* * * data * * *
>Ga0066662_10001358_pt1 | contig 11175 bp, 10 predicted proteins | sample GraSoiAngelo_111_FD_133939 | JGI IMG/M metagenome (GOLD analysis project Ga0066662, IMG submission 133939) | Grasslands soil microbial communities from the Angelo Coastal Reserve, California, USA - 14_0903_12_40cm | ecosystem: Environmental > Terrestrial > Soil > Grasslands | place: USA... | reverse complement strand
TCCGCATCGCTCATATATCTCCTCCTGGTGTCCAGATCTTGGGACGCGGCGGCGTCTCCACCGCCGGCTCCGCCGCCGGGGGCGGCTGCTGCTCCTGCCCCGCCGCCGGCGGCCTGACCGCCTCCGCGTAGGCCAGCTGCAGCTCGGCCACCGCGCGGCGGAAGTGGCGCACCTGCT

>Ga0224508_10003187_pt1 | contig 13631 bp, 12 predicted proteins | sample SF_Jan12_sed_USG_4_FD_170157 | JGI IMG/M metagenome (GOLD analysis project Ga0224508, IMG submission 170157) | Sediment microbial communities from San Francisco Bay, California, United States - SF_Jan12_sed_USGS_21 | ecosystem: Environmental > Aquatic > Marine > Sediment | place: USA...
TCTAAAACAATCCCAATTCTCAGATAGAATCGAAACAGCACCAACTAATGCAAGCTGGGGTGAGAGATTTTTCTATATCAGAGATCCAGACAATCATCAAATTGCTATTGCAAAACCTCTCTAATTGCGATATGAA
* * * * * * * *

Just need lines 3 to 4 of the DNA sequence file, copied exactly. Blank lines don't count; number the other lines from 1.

>Ga0224508_10003187_pt1 | contig 13631 bp, 12 predicted proteins | sample SF_Jan12_sed_USG_4_FD_170157 | JGI IMG/M metagenome (GOLD analysis project Ga0224508, IMG submission 170157) | Sediment microbial communities from San Francisco Bay, California, United States - SF_Jan12_sed_USGS_21 | ecosystem: Environmental > Aquatic > Marine > Sediment | place: USA...
TCTAAAACAATCCCAATTCTCAGATAGAATCGAAACAGCACCAACTAATGCAAGCTGGGGTGAGAGATTTTTCTATATCAGAGATCCAGACAATCATCAAATTGCTATTGCAAAACCTCTCTAATTGCGATATGAA